his next visit to the parole board in 2013, hoping for a better outcome. In the
meantime, he says he's at peace because even if he ends up dying in prison, he
feels his life has not been wasted.
He was especially happy over a letter he recently received.
Years ago, when he first went to prison, a teacher in Denver who saw Juvies
had the class write to him. He began exchanging letters with these teenage
Colorado gangbangers and felt confused and humbled -- how could he give them
advice? There was a girl who was into drugs and her brother was in prison for
murder and her whole family situation was very messed up. They wrote each other
frequently for a while and then he didn't hear from her. So you can imagine how
thrilled he was to get a letter from her recently enclosing wedding photos.
She's now an RN, just married, and wrote to thank him for all the advice and
encouragement he gave her.
He has reached a point of spirituality that amazes me, cleansing himself of all bitterness and anger over what he's endured.
He said Leslie Neale is now making a new documentary about Forgiveness -- victims of violent crime forgiving and forging connection with the perpetrators. What a beautiful project...she is just the best! This resonated so much with conversations in Colombia (see those posts, below). I am impressed and interested in how Duc holds no rancor against the system that has treated him so irrationally and harshly. I've met other guys
who actually did commit violent crimes and get out of prison and they are filled with rage over how they were treated. The brutality of prison life becomes so overwhelming that they don't even think about the acts they committed that put them there to begin with. The system must be held to account, but Duc's way offers a healthier outcome for the individual. He knows that anger will only hurt him.
So here's what pisses me off this particular weekend on his (and others') behalf:
He just met the Buddhist chaplain who has apparently been going to Corcoran for 12 years, during all the time that he was denied Buddhist services and had his prayer beads confiscated and had to go to a board to get them returned. The chaplain was consistently denied access to the Asian Buddhists on C yard. Apparently, she's only talked to a couple of white guys who became interested in Buddhism in prison. Duc will now try to do outreach to other Buddhists in prison and arrange for regular services.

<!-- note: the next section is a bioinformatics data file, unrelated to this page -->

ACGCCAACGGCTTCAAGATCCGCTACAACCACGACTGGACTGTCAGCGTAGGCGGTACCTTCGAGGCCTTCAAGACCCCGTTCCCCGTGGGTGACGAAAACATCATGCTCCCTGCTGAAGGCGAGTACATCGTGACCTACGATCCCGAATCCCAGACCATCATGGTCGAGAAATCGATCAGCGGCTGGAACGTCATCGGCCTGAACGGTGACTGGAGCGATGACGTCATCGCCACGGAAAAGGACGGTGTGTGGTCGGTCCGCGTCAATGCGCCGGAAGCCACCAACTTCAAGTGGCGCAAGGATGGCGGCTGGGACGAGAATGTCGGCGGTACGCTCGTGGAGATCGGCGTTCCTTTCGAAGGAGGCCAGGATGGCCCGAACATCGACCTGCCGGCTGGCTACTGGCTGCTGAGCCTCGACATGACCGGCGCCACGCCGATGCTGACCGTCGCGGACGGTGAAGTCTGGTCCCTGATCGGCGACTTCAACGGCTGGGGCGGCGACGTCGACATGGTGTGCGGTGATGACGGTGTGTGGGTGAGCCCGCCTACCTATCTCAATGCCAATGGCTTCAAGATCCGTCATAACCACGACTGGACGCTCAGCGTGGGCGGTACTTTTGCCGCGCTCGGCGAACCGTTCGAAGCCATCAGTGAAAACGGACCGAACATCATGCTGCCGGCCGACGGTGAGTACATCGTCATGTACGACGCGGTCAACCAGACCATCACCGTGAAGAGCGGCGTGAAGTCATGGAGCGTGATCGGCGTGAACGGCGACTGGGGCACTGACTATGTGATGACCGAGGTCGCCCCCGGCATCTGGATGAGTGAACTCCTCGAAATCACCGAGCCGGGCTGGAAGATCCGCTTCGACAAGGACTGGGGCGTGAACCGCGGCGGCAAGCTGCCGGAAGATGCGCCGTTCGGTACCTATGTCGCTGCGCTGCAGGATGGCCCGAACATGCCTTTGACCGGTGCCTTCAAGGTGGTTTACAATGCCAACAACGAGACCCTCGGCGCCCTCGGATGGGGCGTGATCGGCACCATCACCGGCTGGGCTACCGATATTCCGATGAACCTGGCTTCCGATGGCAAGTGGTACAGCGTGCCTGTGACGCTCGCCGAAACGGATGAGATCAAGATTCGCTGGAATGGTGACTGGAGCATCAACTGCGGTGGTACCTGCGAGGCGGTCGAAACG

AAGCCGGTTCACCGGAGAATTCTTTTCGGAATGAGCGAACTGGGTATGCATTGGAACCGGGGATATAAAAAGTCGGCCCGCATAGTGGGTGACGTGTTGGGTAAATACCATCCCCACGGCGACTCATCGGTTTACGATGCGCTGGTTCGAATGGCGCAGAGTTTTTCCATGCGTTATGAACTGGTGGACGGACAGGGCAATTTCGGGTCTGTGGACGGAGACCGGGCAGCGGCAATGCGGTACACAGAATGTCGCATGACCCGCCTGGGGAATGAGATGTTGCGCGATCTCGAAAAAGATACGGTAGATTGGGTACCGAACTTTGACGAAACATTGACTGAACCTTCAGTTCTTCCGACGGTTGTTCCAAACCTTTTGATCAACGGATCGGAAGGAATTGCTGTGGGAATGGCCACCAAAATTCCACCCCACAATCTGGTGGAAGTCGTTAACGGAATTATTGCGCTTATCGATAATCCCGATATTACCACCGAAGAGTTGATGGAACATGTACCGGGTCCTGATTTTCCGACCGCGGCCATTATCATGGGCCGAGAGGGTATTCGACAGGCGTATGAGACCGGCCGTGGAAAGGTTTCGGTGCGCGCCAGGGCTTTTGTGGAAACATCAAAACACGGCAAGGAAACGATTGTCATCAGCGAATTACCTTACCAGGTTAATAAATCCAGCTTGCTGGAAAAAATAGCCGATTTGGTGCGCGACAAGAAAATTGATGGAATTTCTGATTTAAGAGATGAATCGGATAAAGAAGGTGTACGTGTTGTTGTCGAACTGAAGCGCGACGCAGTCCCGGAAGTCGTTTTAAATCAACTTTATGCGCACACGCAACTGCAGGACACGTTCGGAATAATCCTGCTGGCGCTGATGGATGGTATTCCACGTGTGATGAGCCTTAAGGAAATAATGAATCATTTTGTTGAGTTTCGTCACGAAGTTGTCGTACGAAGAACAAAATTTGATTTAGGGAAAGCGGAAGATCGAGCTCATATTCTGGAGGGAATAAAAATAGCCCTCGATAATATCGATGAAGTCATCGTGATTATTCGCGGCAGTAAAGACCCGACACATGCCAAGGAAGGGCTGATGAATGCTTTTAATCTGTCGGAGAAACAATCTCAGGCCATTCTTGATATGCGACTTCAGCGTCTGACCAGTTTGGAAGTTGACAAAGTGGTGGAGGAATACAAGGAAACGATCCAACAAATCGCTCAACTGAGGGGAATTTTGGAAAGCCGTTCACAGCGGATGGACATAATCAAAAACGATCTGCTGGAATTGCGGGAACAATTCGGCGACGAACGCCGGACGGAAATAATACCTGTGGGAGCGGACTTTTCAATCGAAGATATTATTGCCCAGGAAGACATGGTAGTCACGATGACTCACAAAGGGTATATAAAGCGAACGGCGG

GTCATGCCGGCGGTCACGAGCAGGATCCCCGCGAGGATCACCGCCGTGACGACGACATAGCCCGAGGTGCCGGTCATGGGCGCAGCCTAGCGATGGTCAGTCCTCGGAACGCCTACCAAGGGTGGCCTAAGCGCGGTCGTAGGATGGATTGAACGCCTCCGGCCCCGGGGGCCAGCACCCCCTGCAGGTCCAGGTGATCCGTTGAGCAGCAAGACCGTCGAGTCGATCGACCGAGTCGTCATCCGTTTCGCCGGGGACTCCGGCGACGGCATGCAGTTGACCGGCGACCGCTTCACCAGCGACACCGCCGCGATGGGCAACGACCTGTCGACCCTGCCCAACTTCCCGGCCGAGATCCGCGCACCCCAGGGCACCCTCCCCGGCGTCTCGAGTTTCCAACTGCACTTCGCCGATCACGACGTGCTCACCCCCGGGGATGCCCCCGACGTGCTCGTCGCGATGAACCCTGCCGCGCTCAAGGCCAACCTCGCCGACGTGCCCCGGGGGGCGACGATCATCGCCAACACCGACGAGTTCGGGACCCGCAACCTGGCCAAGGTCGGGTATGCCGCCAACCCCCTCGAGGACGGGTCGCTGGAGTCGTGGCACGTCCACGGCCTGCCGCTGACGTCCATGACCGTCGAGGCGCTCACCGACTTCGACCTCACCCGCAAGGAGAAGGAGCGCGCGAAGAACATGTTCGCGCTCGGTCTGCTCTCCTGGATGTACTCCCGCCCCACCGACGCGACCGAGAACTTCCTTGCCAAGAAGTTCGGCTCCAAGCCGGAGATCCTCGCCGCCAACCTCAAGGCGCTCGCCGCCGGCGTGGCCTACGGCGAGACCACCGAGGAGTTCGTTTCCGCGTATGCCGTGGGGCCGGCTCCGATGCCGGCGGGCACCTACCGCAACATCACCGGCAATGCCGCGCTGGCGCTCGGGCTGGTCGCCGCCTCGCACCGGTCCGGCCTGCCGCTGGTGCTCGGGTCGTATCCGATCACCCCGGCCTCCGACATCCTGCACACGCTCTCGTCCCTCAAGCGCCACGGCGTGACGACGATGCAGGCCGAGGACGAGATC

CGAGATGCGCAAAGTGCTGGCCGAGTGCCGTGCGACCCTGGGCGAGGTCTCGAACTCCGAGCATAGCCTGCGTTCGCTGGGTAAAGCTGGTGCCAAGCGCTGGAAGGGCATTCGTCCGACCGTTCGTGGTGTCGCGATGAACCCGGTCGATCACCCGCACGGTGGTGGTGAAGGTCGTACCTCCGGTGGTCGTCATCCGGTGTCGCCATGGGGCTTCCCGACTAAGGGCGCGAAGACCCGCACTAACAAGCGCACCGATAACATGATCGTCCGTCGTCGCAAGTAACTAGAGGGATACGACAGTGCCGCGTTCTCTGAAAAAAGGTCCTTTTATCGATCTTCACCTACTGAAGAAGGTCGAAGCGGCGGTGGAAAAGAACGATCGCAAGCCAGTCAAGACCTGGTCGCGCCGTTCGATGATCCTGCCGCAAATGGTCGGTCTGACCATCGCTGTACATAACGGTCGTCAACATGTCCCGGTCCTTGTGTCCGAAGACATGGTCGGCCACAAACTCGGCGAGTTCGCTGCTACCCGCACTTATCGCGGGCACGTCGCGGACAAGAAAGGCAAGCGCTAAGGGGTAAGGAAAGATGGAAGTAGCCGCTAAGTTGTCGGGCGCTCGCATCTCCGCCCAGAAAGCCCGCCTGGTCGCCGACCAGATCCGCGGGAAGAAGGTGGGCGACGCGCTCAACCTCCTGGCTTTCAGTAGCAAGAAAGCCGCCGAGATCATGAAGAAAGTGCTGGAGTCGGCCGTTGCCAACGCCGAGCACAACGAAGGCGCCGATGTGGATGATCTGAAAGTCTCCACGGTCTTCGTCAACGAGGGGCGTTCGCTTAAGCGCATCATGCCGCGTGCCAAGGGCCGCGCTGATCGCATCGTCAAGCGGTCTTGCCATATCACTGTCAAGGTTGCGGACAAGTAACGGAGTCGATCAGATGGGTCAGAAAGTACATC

The visiting room was almost empty because all Hispanics have been on lockdown for weeks. There were some violent incidents between Norteños and Sureños and since the corrections officers can't distinguish one Latino from another, all Latinos and Mexican
nationals are on lockdown.
All self-help programs seem to be eliminated --budget cuts?
I guess he was thinking about death because for months he experienced excruciating headaches and his requests to see a doctor were ignored. Finally they sent him for tests. For one thing, he had an infection stemming from a wisdom tooth. When they extracted the tooth and treated the infection, the headaches stopped, but they also found a spot on his brain and in his lungs as well as an enlarged heart. The spot on his lung may still be from that bout with Valley Fever and the surgery he had and the spot on his brain
they want to think was from the infection that's now been treated. They are checking his heart again and he's supposed to have a telemed conference soon. But for now, he's just happy to be free of pain. He usually turns down even aspirin because once you get a reputation for seeking painkillers, the prison authorities always suspect any medical complaint from you is just a dodge to get drugs. His main complaint about being sick was that he didn't have the energy to accomplish anything. If his life is not to be wasted, he feels he has to do something constructive every day, so that his time in prison is meaningful time.
Prison certainly knows how to make people waste time. Corcoran has a new system where you make appointments to visit a prisoner. If you don't get an appointment, you can show up and take your chances that they'll let you in after 11:00 am. I was lucky enough to get a 10:30 appointment so I drove three hours and saw all the cars parked along the road, people who'd waited all night to be first in line hoping to get in without an appointment. I was at the visitors room at 10:15 to find they were only getting around to processing the 9:30 appointments. I did manage to be admitted before noon which meant Duc was brought to visiting before the 12:00 count which would have held us up a long time. The visiting room closed at 2:45 so we didn't have a lot of time to talk and I was left wondering if those people who'd waited all night got to visit their loved ones at all.